NEWS
By Leonard Pitts Jr | May 4, 2008
The Rev. James Lawson is out of step with modern Christianity. Take gay marriage. Speaking in support of a proposed state constitutional ban on same sex unions in Florida, one Rev. Hayes Wicker of First Baptist Church in Naples, Fla., was recently quoted by the Naples Daily News as saying, "This is a tremendous social crisis, greater even than the issue of slavery." As asinine as that remark is, it is perfectly in step with much of modern Christianity, which has spent years demonizing gay men and lesbians.
NEWS
By Arthur J. Magida | April 20, 2008
When I first met Aichana while doing research in Africa, the heat from the Sahara that was sweeping through Mauritania's capital had made it so difficult to sleep indoors that she had thrown a mattress on the terrace of a friend's home. Aichana's dark skin blended easily into the night. The blue scarf she'd wrapped around her long hair was about the only bright spot coming from the shadows. Everything else about her faded into the blackness of the evening. I'd never met anyone like Aichana.
NEWS
March 27, 2008
Senate passes bill on utilities The Maryland Senate approved a bill yesterday that would require gas and electric companies to notify customers at least once a year of any charges they assess for energy efficiency and conservation programs. The legislation, which passed the Senate unanimously, came in response to controversy over Allegheny Power, a Western Maryland utility, sending customers energy-saving light bulbs and then adding the cost to their monthly bills. Under the legislation, utilities must tell customers on their bills and through the company's Web site about the charges imposed and the benefits of such programs.
NEWS
By Los Angeles Times | March 16, 2008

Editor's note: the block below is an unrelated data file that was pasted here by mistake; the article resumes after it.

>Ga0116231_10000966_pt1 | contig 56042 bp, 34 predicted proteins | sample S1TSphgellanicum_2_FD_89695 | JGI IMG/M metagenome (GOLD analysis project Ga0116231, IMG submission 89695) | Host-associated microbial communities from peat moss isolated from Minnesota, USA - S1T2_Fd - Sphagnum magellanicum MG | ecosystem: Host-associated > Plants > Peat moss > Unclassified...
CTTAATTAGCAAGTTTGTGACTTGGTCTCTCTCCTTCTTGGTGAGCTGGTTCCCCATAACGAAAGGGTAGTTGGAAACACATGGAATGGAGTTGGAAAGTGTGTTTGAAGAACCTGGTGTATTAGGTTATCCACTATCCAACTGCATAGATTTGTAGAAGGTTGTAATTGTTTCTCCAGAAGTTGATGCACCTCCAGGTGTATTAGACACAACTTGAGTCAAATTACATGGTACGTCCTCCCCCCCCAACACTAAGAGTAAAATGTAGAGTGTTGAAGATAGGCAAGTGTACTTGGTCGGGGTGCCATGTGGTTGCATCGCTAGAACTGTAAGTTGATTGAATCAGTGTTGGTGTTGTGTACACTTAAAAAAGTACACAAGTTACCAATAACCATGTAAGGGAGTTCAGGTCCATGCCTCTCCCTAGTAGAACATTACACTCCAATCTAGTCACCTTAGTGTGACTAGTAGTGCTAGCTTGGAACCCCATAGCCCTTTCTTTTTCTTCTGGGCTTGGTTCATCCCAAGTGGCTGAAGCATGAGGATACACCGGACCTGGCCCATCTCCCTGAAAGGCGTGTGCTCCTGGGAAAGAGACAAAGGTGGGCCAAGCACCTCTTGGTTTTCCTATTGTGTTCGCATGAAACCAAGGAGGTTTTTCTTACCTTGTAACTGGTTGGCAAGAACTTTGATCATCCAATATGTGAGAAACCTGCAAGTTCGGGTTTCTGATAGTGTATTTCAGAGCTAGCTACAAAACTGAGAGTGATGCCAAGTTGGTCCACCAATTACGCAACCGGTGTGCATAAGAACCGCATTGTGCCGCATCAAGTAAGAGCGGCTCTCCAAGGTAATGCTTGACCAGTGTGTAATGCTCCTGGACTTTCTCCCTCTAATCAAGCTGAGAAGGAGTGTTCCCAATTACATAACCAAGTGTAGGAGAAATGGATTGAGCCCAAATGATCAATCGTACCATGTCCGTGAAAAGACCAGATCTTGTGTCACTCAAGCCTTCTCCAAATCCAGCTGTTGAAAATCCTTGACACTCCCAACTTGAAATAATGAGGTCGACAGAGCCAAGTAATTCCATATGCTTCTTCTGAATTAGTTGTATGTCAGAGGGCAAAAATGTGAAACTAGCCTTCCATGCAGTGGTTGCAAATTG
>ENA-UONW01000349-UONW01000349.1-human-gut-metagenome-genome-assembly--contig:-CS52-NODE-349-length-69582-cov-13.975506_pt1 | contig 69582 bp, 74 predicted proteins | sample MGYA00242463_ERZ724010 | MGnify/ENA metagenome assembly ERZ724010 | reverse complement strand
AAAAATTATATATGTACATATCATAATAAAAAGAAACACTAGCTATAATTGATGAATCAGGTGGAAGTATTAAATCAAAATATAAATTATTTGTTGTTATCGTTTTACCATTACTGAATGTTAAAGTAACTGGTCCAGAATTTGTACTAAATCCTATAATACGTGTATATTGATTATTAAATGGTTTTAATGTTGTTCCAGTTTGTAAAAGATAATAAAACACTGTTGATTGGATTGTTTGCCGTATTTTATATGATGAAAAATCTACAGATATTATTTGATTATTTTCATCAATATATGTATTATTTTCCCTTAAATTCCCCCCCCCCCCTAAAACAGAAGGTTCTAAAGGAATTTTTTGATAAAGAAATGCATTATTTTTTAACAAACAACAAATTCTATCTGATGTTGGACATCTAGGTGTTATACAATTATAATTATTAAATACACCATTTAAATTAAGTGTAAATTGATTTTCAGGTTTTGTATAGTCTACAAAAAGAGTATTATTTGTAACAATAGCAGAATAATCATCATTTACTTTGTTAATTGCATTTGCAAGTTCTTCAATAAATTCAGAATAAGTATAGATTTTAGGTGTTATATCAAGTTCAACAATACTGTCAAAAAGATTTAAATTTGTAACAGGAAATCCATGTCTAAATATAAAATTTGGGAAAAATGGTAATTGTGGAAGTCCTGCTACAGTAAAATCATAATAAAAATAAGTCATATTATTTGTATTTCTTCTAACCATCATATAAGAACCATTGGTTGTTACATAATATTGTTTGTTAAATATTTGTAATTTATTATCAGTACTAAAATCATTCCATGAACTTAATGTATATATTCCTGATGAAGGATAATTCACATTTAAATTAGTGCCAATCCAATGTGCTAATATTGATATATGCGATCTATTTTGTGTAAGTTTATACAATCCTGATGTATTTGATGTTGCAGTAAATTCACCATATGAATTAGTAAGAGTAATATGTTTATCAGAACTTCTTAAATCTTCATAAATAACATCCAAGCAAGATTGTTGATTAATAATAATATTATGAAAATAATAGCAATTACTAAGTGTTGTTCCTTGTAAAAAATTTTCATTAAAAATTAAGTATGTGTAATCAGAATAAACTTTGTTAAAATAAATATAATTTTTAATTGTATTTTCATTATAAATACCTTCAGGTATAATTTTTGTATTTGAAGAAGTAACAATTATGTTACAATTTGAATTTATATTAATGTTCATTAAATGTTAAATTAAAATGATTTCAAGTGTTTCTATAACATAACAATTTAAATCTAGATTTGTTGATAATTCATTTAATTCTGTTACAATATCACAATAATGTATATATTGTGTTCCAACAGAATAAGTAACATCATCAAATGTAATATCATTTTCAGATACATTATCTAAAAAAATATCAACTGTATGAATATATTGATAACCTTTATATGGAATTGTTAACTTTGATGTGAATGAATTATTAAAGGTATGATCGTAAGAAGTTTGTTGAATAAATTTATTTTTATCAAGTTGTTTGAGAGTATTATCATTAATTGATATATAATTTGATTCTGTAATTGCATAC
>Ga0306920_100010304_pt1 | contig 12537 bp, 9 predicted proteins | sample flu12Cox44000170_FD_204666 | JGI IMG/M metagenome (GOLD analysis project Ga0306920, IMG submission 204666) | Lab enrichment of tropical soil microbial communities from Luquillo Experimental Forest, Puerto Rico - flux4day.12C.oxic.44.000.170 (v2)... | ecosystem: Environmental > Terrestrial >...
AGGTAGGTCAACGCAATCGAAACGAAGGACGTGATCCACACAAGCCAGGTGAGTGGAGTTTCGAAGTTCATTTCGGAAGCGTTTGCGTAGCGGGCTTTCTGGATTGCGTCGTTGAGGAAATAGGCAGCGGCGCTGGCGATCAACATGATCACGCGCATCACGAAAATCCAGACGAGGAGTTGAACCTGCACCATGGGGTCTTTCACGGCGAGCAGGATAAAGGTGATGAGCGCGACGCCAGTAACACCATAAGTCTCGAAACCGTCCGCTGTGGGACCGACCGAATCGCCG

Dispatches for the New York Tribune By Karl Marx Before achieving fame as a political philosopher, Karl Marx wrote lots of journalism, in Germany, in England and for Charles Dana, editor of Horace Greeley's New York Tribune, then the newspaper with the biggest circulation in the world. John F. Kennedy once said that maybe if Greeley had paid Marx a few bucks more, the Russian Revolution and the Cold War would never have happened, a great joke with a kernel of truth hiding in it. Whatever we make of the answers Marx gave in Das Kapital, these vivid pieces show how clearly he perceived and felt the problems of poverty and ownership in the first stages of industrial capitalism.
NEWS
By Ira Berlin and Herbert Brewer | February 24, 2008
The experience of Africian-Americans are a rich vein in the history of Baltimore and Maryland, from slavery to the struggle for freedom in the 19th century to the battle for economic and social equality in the 20th century. From Baltimore to the Eastern Shore, people and places remeind us of the variety of the roles blacks have played in the social, political and cultural life of our state. Since Baltimore's founding in the early 1700s, the large black population has been making contributions to its growth and development both physically and spiritually.